Ordinarily, I have a couple months between receiving a manuscript and submitting rough sketches, but this was something of a rushed story. Because the original book I was scheduled to work on got pushed back to the Fall, I suddenly had some open time. And then Hurricane Matthew hit! That’s when I got the news about the new manuscript but had to go down to my local shipping store to access their computer to print out the story.

You also have to bear in mind this was early October, and because this was something of a rushed schedule, the rough sketches were due at the beginning of November, not the usual time frame I’m used to. Not to mention, I didn’t have access to all my usual technology. However, prior to the storm, I had become interested in an illustration style that was a bit different from my usual look. Still “realistic”-ish, this new look was more graphic and simple. Not as semi-realistic as my usual style AND it fit the nature of the story perfectly.  A girl being pen pals with a Komodo dragon allowed for a certain amount of illustrative whimsy. I wound up whipping out fully realized, book-sized pencil roughs in the fraction of the time it usually takes me. The look and images just fell right into place.

Komodo - Leslie - Outfit Ideas

It probably didn’t hurt that I also had an immediate source of inspiration literally across the street at the St. Augustine Alligator Farm who have 2 Komodo dragons. Not to mention a great source of reference book materials. The minute I printed out the manuscript (at the shipping store) I went right over to the St. Augustine Alligator Farm and checked out their exhibit, AND their books.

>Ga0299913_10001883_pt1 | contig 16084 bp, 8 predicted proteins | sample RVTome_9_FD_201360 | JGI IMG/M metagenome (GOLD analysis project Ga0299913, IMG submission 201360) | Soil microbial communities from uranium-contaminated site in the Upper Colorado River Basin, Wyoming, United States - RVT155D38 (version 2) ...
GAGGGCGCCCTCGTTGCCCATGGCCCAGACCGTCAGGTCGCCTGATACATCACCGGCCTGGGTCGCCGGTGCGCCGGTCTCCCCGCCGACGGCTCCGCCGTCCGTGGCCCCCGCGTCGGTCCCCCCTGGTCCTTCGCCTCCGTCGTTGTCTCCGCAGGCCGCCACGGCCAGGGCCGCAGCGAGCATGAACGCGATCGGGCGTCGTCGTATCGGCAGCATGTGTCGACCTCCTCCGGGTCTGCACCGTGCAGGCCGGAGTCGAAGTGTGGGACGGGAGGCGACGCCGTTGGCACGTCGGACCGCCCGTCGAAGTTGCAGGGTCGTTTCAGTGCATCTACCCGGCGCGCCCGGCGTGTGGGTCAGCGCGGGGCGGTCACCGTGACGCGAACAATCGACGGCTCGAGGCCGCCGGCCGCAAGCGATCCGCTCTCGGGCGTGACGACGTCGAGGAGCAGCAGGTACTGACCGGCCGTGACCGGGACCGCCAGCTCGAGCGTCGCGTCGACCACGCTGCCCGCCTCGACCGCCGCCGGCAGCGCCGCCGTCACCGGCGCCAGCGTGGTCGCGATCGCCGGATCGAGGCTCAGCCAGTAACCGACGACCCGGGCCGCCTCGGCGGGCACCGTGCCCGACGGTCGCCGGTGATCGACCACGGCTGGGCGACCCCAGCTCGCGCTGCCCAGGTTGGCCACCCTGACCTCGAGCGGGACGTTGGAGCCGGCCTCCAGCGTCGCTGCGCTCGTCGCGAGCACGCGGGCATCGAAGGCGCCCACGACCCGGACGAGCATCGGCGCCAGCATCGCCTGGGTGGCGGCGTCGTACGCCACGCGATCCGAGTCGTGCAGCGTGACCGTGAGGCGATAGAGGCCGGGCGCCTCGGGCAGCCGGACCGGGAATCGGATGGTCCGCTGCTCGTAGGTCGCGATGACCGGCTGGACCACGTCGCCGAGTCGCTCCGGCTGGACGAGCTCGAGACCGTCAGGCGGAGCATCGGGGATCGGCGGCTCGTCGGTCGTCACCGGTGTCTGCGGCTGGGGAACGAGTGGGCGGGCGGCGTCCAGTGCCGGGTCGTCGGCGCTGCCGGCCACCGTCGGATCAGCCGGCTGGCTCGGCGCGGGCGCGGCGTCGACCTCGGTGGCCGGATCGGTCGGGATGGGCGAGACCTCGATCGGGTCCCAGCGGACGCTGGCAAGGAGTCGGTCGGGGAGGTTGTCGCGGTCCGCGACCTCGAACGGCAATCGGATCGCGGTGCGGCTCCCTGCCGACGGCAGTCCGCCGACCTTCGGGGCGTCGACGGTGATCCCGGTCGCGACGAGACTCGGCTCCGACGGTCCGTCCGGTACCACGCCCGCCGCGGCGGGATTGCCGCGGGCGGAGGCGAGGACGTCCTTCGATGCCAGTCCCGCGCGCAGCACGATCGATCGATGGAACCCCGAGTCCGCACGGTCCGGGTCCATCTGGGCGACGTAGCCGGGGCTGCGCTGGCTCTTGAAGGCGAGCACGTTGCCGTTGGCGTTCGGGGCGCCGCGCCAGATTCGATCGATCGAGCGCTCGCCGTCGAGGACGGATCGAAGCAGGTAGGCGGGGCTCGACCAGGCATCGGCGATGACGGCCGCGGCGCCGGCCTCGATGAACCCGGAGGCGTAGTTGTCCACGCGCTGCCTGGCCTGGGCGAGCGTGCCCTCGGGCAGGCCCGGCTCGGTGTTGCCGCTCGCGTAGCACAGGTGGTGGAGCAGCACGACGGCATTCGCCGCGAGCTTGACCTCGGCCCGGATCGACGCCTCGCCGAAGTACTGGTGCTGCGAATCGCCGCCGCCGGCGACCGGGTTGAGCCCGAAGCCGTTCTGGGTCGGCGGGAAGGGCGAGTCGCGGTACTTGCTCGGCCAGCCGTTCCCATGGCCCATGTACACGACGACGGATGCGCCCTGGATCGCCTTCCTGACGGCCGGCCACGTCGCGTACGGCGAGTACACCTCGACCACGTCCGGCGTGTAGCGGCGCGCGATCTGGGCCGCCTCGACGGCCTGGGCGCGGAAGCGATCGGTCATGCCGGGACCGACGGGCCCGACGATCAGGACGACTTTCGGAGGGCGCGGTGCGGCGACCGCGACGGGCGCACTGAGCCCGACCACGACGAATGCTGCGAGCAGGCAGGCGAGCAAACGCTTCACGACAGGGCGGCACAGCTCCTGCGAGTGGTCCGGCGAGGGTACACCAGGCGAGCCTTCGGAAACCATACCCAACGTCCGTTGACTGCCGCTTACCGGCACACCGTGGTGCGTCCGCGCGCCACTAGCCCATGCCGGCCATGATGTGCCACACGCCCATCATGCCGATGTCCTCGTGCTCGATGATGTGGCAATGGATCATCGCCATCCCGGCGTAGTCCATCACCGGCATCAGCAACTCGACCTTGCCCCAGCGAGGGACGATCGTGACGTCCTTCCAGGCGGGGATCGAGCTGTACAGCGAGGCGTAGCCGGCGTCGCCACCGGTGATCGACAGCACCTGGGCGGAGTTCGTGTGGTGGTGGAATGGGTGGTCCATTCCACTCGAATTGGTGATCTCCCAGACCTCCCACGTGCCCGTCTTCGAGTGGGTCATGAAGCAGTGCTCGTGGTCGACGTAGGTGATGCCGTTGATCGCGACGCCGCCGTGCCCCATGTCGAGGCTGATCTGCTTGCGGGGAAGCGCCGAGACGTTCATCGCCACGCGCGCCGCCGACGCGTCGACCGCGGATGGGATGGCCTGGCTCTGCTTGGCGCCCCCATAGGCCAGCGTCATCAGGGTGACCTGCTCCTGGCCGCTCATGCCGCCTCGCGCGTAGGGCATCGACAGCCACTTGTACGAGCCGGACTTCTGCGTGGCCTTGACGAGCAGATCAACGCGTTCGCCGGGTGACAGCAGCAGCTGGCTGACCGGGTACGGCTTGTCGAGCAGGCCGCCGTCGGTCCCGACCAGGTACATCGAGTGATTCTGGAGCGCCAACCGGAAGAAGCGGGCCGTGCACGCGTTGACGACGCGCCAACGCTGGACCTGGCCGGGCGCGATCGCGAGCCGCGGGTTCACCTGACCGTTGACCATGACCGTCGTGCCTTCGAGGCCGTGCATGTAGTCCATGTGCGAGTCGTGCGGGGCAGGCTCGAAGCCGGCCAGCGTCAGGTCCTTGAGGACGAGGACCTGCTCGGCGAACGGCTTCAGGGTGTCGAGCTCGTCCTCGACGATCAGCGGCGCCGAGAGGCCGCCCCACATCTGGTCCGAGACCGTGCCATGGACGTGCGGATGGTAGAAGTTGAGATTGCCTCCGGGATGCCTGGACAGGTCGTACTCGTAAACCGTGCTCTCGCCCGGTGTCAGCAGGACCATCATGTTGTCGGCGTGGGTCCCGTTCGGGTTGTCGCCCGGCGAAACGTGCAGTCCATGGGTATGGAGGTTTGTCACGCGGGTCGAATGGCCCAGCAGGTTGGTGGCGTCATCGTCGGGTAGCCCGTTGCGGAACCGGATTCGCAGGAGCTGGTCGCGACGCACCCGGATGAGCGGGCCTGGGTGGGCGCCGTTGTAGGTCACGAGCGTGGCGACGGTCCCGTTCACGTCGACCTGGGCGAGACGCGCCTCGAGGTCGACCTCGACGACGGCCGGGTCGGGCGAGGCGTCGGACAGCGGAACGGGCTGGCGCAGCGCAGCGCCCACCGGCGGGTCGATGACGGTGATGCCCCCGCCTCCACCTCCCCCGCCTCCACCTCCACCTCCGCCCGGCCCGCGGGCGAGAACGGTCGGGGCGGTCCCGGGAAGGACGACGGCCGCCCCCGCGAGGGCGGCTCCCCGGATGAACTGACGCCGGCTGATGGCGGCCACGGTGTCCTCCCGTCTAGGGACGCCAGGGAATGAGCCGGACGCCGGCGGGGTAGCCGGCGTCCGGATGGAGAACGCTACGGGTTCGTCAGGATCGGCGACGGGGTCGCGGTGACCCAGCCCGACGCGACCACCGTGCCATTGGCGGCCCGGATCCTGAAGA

Then it was just a matter – as always – of letting the images come to me.  Aided in large part by a huge soft spot I have for dragons (not to mention a pretty extensive book collection of my own on the subject). I loved the opportunity to introduce images of dragons from mythology and other cultures with the real dragons across the street!

As for the character of Leslie, I made a determined decision NOT to base her on my own daughter (who is usually my Go-to Character Muse) but Jess still found her way into the illustrations by way of Leslie’s “Dragon Hunter” outfit, which I based on a long-ago Joan of Arc/Medieval Knight costume Jess wore for Halloween. I substituted the sword for a safer plunger-tipped “spear” but the medieval outfit is all Jesse.

Jesse - St Joan:Knight Inspiration

For the rest of the illustrations – I just had fun playing with textures and patterns.  And for the first time did not struggle with how to do the backgrounds – they just fell right into place. Not to mention, I have found a whole new style I can’t wait to explore some more.

Check out Dear Komodo Dragon and explore all of the educational extras that we have to offer!

Do you hear what I hear?